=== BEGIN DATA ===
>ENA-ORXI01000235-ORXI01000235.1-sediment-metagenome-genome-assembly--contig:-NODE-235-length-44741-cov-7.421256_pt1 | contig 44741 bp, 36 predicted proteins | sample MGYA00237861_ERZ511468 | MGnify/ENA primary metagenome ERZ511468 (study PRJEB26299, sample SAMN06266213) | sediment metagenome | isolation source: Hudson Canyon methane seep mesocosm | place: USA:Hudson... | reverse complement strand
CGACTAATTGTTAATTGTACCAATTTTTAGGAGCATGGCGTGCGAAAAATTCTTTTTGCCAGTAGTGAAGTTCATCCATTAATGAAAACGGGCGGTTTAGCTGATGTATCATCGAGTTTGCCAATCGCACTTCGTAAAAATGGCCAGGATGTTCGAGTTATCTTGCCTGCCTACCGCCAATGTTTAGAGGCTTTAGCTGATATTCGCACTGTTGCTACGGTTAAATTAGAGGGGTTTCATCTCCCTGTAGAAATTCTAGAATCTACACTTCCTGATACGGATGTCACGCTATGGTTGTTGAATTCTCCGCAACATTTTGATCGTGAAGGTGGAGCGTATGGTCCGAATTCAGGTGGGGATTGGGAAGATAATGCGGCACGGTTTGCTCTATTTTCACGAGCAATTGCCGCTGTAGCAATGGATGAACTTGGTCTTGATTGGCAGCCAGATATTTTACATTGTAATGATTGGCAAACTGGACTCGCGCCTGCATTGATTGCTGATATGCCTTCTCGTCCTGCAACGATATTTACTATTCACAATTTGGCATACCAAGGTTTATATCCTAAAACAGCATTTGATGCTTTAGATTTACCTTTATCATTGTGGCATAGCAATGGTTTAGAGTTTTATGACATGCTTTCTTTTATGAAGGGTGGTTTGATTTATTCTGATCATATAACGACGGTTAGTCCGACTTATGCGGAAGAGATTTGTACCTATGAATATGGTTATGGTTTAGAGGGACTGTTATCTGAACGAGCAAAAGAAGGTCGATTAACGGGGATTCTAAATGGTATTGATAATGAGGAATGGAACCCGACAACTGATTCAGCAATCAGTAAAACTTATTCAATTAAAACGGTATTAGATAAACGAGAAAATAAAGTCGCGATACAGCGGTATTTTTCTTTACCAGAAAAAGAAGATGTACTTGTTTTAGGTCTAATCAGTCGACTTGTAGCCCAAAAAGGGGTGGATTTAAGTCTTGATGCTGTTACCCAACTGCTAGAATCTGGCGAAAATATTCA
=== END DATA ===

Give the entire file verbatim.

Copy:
>ENA-ORXI01000235-ORXI01000235.1-sediment-metagenome-genome-assembly--contig:-NODE-235-length-44741-cov-7.421256_pt1 | contig 44741 bp, 36 predicted proteins | sample MGYA00237861_ERZ511468 | MGnify/ENA primary metagenome ERZ511468 (study PRJEB26299, sample SAMN06266213) | sediment metagenome | isolation source: Hudson Canyon methane seep mesocosm | place: USA:Hudson... | reverse complement strand
CGACTAATTGTTAATTGTACCAATTTTTAGGAGCATGGCGTGCGAAAAATTCTTTTTGCCAGTAGTGAAGTTCATCCATTAATGAAAACGGGCGGTTTAGCTGATGTATCATCGAGTTTGCCAATCGCACTTCGTAAAAATGGCCAGGATGTTCGAGTTATCTTGCCTGCCTACCGCCAATGTTTAGAGGCTTTAGCTGATATTCGCACTGTTGCTACGGTTAAATTAGAGGGGTTTCATCTCCCTGTAGAAATTCTAGAATCTACACTTCCTGATACGGATGTCACGCTATGGTTGTTGAATTCTCCGCAACATTTTGATCGTGAAGGTGGAGCGTATGGTCCGAATTCAGGTGGGGATTGGGAAGATAATGCGGCACGGTTTGCTCTATTTTCACGAGCAATTGCCGCTGTAGCAATGGATGAACTTGGTCTTGATTGGCAGCCAGATATTTTACATTGTAATGATTGGCAAACTGGACTCGCGCCTGCATTGATTGCTGATATGCCTTCTCGTCCTGCAACGATATTTACTATTCACAATTTGGCATACCAAGGTTTATATCCTAAAACAGCATTTGATGCTTTAGATTTACCTTTATCATTGTGGCATAGCAATGGTTTAGAGTTTTATGACATGCTTTCTTTTATGAAGGGTGGTTTGATTTATTCTGATCATATAACGACGGTTAGTCCGACTTATGCGGAAGAGATTTGTACCTATGAATATGGTTATGGTTTAGAGGGACTGTTATCTGAACGAGCAAAAGAAGGTCGATTAACGGGGATTCTAAATGGTATTGATAATGAGGAATGGAACCCGACAACTGATTCAGCAATCAGTAAAACTTATTCAATTAAAACGGTATTAGATAAACGAGAAAATAAAGTCGCGATACAGCGGTATTTTTCTTTACCAGAAAAAGAAGATGTACTTGTTTTAGGTCTAATCAGTCGACTTGTAGCCCAAAAAGGGGTGGATTTAAGTCTTGATGCTGTTACCCAACTGCTAGAATCTGGCGAAAATATTCA